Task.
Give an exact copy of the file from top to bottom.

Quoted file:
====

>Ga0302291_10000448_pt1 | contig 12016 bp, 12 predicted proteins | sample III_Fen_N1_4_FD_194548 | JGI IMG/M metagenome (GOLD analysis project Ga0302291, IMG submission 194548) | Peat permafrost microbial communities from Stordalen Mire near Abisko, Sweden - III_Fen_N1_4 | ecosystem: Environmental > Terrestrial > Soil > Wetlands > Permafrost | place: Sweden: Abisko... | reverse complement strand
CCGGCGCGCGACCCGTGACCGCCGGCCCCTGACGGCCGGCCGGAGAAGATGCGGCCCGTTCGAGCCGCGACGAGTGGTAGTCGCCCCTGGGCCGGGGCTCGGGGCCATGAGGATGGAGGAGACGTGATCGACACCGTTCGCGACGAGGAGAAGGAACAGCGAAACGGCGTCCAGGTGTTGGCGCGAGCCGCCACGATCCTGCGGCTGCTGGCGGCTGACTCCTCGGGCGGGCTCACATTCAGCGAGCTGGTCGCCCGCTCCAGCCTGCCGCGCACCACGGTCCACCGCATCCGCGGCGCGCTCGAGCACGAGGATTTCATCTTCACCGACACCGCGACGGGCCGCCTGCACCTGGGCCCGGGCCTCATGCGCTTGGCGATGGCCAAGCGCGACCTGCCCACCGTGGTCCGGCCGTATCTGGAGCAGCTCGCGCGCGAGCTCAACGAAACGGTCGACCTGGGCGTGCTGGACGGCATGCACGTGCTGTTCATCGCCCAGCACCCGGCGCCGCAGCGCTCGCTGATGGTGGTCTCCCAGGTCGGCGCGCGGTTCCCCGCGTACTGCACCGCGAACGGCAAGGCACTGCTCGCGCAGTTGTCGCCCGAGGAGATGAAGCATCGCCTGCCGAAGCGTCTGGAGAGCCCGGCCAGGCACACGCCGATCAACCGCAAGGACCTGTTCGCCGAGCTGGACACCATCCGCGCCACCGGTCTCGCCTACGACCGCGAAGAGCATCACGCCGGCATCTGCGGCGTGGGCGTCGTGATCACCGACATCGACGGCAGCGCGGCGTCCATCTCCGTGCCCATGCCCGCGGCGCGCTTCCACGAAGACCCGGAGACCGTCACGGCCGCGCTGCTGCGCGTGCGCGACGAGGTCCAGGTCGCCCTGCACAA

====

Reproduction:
>Ga0302291_10000448_pt1 | contig 12016 bp, 12 predicted proteins | sample III_Fen_N1_4_FD_194548 | JGI IMG/M metagenome (GOLD analysis project Ga0302291, IMG submission 194548) | Peat permafrost microbial communities from Stordalen Mire near Abisko, Sweden - III_Fen_N1_4 | ecosystem: Environmental > Terrestrial > Soil > Wetlands > Permafrost | place: Sweden: Abisko... | reverse complement strand
CCGGCGCGCGACCCGTGACCGCCGGCCCCTGACGGCCGGCCGGAGAAGATGCGGCCCGTTCGAGCCGCGACGAGTGGTAGTCGCCCCTGGGCCGGGGCTCGGGGCCATGAGGATGGAGGAGACGTGATCGACACCGTTCGCGACGAGGAGAAGGAACAGCGAAACGGCGTCCAGGTGTTGGCGCGAGCCGCCACGATCCTGCGGCTGCTGGCGGCTGACTCCTCGGGCGGGCTCACATTCAGCGAGCTGGTCGCCCGCTCCAGCCTGCCGCGCACCACGGTCCACCGCATCCGCGGCGCGCTCGAGCACGAGGATTTCATCTTCACCGACACCGCGACGGGCCGCCTGCACCTGGGCCCGGGCCTCATGCGCTTGGCGATGGCCAAGCGCGACCTGCCCACCGTGGTCCGGCCGTATCTGGAGCAGCTCGCGCGCGAGCTCAACGAAACGGTCGACCTGGGCGTGCTGGACGGCATGCACGTGCTGTTCATCGCCCAGCACCCGGCGCCGCAGCGCTCGCTGATGGTGGTCTCCCAGGTCGGCGCGCGGTTCCCCGCGTACTGCACCGCGAACGGCAAGGCACTGCTCGCGCAGTTGTCGCCCGAGGAGATGAAGCATCGCCTGCCGAAGCGTCTGGAGAGCCCGGCCAGGCACACGCCGATCAACCGCAAGGACCTGTTCGCCGAGCTGGACACCATCCGCGCCACCGGTCTCGCCTACGACCGCGAAGAGCATCACGCCGGCATCTGCGGCGTGGGCGTCGTGATCACCGACATCGACGGCAGCGCGGCGTCCATCTCCGTGCCCATGCCCGCGGCGCGCTTCCACGAAGACCCGGAGACCGTCACGGCCGCGCTGCTGCGCGTGCGCGACGAGGTCCAGGTCGCCCTGCACAA